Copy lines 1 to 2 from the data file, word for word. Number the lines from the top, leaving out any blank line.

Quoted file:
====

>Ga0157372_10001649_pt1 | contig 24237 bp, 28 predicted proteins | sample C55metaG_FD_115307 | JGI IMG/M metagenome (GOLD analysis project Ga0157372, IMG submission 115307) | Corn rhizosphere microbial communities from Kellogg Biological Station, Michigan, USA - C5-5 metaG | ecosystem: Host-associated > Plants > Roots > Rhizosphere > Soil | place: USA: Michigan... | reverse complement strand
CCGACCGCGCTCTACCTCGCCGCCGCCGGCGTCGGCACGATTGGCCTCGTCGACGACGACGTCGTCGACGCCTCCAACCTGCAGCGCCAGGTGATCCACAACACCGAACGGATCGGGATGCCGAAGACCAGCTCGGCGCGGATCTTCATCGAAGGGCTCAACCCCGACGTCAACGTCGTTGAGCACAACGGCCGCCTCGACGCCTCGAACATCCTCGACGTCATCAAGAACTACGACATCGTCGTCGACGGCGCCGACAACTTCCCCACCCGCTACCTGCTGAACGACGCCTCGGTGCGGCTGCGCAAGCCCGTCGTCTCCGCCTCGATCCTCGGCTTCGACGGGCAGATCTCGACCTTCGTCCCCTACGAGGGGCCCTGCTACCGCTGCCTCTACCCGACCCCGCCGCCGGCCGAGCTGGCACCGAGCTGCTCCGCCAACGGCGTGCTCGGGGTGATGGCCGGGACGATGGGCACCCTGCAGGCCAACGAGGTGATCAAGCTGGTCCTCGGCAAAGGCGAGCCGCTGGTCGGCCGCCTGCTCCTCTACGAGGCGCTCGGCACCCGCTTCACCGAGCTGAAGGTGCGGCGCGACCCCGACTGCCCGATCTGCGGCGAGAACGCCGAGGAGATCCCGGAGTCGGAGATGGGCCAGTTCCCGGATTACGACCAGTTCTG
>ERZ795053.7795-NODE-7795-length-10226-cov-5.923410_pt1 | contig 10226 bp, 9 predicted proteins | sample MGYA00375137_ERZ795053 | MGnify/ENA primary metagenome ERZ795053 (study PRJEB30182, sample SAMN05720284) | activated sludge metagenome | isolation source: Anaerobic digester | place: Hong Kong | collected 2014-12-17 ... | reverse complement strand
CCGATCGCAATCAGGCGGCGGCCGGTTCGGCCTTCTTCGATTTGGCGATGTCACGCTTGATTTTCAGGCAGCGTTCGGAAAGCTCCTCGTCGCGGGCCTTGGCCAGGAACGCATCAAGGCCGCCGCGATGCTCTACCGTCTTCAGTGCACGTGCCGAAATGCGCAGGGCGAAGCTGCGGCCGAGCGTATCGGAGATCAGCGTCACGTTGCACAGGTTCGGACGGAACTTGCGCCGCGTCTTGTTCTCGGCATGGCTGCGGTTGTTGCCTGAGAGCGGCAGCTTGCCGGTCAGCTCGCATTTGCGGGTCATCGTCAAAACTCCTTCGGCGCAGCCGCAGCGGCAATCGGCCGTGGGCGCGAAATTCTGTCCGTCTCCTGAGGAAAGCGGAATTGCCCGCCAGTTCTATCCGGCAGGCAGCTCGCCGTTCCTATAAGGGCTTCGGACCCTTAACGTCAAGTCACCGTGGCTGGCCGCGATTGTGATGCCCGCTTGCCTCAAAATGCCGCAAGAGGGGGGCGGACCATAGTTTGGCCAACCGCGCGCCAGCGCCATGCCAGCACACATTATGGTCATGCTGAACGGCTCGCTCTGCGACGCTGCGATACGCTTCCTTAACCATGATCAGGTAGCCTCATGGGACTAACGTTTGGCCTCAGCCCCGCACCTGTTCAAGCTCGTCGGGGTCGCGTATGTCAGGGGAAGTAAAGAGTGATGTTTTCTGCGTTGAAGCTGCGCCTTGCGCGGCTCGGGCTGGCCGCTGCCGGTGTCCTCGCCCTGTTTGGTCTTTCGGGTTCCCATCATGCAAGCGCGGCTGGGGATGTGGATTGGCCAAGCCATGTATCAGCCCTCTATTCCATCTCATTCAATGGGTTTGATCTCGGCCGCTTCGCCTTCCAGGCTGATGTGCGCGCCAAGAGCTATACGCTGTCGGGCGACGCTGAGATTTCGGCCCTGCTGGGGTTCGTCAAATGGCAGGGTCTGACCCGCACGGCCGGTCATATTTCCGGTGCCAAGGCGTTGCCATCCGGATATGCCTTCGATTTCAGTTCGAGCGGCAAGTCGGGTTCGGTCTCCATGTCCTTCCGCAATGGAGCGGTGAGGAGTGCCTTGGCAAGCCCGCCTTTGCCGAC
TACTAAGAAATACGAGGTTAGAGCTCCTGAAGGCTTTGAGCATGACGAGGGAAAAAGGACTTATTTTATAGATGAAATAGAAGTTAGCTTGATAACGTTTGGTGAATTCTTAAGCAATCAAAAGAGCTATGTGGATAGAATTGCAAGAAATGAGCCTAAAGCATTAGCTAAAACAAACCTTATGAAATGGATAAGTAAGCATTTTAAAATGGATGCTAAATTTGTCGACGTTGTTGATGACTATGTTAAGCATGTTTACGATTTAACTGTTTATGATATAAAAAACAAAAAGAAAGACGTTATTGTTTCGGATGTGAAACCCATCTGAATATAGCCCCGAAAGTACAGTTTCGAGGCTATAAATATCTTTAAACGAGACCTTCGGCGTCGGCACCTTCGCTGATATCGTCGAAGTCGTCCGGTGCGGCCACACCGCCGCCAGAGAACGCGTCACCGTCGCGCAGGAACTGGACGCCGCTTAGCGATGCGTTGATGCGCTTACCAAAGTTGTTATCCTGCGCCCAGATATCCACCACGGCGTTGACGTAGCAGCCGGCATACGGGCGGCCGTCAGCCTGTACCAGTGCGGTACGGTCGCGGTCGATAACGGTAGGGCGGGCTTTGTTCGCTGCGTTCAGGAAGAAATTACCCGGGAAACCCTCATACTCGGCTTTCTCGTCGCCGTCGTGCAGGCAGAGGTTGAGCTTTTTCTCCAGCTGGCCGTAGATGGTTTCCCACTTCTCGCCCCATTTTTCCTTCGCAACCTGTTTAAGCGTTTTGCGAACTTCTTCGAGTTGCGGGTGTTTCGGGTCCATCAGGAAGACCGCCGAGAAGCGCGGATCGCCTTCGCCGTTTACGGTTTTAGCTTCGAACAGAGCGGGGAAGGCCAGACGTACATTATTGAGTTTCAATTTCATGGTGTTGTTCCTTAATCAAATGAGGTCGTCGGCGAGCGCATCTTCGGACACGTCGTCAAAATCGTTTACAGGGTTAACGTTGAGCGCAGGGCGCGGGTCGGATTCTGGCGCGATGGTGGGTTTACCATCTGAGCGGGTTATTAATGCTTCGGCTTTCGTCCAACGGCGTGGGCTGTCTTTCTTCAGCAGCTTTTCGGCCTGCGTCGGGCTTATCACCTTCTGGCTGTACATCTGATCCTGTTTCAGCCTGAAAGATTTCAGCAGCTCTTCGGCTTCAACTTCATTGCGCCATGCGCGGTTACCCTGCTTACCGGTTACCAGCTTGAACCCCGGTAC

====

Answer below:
>Ga0157372_10001649_pt1 | contig 24237 bp, 28 predicted proteins | sample C55metaG_FD_115307 | JGI IMG/M metagenome (GOLD analysis project Ga0157372, IMG submission 115307) | Corn rhizosphere microbial communities from Kellogg Biological Station, Michigan, USA - C5-5 metaG | ecosystem: Host-associated > Plants > Roots > Rhizosphere > Soil | place: USA: Michigan... | reverse complement strand
CCGACCGCGCTCTACCTCGCCGCCGCCGGCGTCGGCACGATTGGCCTCGTCGACGACGACGTCGTCGACGCCTCCAACCTGCAGCGCCAGGTGATCCACAACACCGAACGGATCGGGATGCCGAAGACCAGCTCGGCGCGGATCTTCATCGAAGGGCTCAACCCCGACGTCAACGTCGTTGAGCACAACGGCCGCCTCGACGCCTCGAACATCCTCGACGTCATCAAGAACTACGACATCGTCGTCGACGGCGCCGACAACTTCCCCACCCGCTACCTGCTGAACGACGCCTCGGTGCGGCTGCGCAAGCCCGTCGTCTCCGCCTCGATCCTCGGCTTCGACGGGCAGATCTCGACCTTCGTCCCCTACGAGGGGCCCTGCTACCGCTGCCTCTACCCGACCCCGCCGCCGGCCGAGCTGGCACCGAGCTGCTCCGCCAACGGCGTGCTCGGGGTGATGGCCGGGACGATGGGCACCCTGCAGGCCAACGAGGTGATCAAGCTGGTCCTCGGCAAAGGCGAGCCGCTGGTCGGCCGCCTGCTCCTCTACGAGGCGCTCGGCACCCGCTTCACCGAGCTGAAGGTGCGGCGCGACCCCGACTGCCCGATCTGCGGCGAGAACGCCGAGGAGATCCCGGAGTCGGAGATGGGCCAGTTCCCGGATTACGACCAGTTCTG